You would when you've so bewildered the ManU defenders that Messi can find himself in open space just six yards out of goal. That was when Xavi, having instantly assessed the situation, delivered a careful, controlled cross and Messi headed Barcelona's second, killer, goal. Messi, scoring on a header! A rare header that had the neatness and the knowingness that is stamped on everything that Messi does with the ball.
And not just Messi. To play the short-passing attacking game that Barcelona play -- and to play it with such rapidity around the ManU penalty area -- is a tricky business. Not least because of the danger that the constantly moving players will stray offside. On this one, the stats don't lie: just two offside calls against Barcelona.
The movement is like quicksilver. There is no time for a commentator (thank heavens!) to yell "He's making a run!" because the run is made and finished before the words form, short darting runs, delayed as long as possible, avoiding offside, the subtle, late movement a nightmare for defenders. And suddenly, out of a tangle of players, a Barcelona player emerges with the ball, bearing down 1-v-1 with the goalkeeper.
If there is a way that soccer "should" be played, then this surely is it. This was proof that ball skills are the key. Proof that you don't need monsters or Rottweilers in midfield, nor do you need players who can do little more than charge about and be energetic. Proof that you don't need to wallop the ball way downfield, or to "switch it" with mighty cross-field passes.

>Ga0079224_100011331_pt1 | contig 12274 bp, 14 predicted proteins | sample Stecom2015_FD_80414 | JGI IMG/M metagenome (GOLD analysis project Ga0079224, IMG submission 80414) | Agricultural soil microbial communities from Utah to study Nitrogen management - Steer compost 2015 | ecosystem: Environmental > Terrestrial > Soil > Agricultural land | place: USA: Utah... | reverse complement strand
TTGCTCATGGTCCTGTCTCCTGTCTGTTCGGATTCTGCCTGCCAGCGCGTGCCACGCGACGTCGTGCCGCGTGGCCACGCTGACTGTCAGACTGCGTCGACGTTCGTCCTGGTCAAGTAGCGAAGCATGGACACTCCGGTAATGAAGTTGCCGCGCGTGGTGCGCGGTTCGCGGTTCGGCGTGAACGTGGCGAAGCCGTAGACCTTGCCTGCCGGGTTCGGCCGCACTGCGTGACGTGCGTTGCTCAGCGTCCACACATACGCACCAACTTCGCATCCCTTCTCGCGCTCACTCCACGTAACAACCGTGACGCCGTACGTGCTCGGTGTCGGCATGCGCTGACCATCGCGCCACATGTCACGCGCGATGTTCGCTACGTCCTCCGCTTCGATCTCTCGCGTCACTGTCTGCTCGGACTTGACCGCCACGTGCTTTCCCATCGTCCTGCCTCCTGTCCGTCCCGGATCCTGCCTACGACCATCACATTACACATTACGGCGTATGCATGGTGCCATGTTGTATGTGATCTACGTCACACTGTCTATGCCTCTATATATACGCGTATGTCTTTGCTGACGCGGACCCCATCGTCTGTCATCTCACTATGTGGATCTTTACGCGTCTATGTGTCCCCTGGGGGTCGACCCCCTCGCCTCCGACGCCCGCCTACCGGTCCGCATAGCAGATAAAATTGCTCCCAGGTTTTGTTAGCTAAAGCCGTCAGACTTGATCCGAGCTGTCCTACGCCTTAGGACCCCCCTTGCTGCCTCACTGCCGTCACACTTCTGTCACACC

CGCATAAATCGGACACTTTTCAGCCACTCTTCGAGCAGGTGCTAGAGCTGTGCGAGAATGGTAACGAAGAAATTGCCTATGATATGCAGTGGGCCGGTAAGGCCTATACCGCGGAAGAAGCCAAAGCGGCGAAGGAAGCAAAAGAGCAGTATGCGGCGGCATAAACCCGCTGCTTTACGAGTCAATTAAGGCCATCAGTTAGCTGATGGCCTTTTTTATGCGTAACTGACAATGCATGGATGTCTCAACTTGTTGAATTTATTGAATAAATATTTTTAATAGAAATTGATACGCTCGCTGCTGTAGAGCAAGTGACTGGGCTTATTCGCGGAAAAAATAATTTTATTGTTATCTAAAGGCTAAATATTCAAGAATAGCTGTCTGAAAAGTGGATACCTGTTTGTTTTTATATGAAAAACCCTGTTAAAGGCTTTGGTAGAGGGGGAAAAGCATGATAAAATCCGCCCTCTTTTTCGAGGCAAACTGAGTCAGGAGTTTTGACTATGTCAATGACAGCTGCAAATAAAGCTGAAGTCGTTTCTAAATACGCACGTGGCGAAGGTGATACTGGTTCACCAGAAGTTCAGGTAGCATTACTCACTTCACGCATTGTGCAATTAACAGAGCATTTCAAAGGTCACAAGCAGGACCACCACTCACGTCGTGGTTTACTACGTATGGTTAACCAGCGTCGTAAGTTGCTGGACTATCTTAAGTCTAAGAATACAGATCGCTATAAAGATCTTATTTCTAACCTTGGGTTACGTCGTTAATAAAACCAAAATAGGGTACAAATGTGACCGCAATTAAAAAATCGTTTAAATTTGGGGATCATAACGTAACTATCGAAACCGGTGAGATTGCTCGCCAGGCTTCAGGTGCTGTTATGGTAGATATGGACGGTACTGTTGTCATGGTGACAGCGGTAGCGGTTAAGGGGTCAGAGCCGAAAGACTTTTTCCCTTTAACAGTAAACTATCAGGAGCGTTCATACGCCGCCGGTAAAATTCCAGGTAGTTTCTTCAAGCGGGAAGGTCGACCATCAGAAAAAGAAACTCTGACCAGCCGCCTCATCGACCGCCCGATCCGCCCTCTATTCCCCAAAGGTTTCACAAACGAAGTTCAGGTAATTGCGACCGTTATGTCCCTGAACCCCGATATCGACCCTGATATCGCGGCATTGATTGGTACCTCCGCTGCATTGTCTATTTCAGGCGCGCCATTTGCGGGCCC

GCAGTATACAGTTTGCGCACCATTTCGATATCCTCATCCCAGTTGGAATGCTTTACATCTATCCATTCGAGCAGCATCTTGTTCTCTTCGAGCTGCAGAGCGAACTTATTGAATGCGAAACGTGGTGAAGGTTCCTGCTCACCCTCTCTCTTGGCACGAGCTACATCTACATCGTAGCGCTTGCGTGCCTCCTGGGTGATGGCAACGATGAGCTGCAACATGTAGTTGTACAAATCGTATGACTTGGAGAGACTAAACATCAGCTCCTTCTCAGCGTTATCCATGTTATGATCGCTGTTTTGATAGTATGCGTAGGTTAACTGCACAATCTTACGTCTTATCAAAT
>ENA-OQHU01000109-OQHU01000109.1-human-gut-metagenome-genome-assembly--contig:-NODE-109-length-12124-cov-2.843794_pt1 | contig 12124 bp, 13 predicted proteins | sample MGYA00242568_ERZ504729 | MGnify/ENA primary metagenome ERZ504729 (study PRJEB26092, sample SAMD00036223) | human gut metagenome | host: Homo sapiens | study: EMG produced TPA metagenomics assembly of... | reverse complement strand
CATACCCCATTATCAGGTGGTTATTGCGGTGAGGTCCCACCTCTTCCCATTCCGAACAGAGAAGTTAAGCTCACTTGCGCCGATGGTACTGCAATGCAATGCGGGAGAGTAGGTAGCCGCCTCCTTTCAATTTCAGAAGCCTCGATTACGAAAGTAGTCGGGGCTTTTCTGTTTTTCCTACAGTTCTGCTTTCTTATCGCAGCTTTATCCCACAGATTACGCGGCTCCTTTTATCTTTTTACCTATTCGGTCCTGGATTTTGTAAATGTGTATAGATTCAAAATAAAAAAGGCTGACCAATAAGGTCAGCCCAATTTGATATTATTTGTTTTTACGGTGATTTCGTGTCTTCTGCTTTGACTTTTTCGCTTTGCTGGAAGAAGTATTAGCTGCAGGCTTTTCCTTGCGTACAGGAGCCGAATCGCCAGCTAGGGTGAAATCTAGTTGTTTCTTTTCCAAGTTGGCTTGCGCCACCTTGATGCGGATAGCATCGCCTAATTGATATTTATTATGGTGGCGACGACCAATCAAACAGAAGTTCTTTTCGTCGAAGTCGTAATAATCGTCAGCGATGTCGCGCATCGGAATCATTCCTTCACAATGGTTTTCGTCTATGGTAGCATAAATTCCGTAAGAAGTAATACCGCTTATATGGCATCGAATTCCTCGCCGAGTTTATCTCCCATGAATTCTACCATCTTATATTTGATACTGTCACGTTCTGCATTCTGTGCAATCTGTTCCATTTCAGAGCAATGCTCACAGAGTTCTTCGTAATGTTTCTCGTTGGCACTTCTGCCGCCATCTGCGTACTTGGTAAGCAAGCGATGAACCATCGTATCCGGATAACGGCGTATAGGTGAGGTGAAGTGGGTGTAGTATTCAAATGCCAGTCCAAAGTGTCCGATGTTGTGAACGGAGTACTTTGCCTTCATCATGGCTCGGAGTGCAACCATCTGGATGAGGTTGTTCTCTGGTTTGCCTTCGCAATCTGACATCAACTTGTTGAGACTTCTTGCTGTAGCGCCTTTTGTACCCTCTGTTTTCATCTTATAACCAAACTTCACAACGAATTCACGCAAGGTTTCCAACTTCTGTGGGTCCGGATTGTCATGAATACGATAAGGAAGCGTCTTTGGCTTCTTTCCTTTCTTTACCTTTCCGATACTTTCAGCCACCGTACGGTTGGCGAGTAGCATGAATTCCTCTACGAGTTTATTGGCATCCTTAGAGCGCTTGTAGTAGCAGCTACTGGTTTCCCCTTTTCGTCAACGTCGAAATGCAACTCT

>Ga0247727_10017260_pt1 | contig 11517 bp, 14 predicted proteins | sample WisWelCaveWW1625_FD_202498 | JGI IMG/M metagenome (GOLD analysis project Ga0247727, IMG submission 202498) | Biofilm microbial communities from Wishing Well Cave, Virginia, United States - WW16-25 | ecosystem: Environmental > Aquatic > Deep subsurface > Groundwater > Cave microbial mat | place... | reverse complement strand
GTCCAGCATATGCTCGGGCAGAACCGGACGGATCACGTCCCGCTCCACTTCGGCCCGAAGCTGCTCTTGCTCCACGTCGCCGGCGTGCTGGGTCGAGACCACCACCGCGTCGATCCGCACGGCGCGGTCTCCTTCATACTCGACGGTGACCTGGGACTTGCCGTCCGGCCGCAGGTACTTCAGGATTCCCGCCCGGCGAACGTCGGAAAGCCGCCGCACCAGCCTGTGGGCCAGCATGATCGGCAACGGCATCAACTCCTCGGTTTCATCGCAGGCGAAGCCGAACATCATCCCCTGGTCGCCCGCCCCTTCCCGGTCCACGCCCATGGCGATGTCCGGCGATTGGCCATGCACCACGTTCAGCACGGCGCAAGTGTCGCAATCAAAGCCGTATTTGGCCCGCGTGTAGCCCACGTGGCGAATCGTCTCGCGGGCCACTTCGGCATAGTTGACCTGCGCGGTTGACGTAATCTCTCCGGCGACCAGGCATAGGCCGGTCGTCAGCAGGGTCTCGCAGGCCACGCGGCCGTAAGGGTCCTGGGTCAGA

Proof that perfect soccer is not about size and strength. A year ago Xavi and Iniesta made that point during Spain's Euro 08 triumph. Yesterday they made it even more emphatically because they were helped by the genius of Messi. Three fantastic players, three mighty midgets, not one of them measuring more than 5-foot-7. Incomparable ball artists, players with all the subtlety and the instincts and the courage and the artistry that make up the true soccer brain.
It's tempting to see what happened in Rome as a changing of the guard. The 67-year-old Ferguson gave us a tired looking team playing traditional soccer. Where Pep Guardiola -- only 38 -- ushered in a younger, livelier, more modern version of the sport.
But be warned that an entirely different view of the game will come from many hard-liners. They will ridicule the idea of things like subtlety and artistry. They will take a look at another of the stats and will ask, in shocked tones -- A final with a total of only 17 fouls? Only three fouls against Messi? And from those figures, they will draw the conclusion that ManU simply didn't get "stuck in" enough, and that anyway, it should have played with the same abjectly defensive attitude that Guus Hiddink's Chelsea used in the semifinal.
All of which is worth some thought. But not right now, not in the afterglow of Rome. No, this was not a great game. It was too one-sided to be that. But it was, from one team, a great exhibition of soccer. It was a pleasure, and a privilege, to watch Barcelona at work. By which I mean -- Barcelona at play.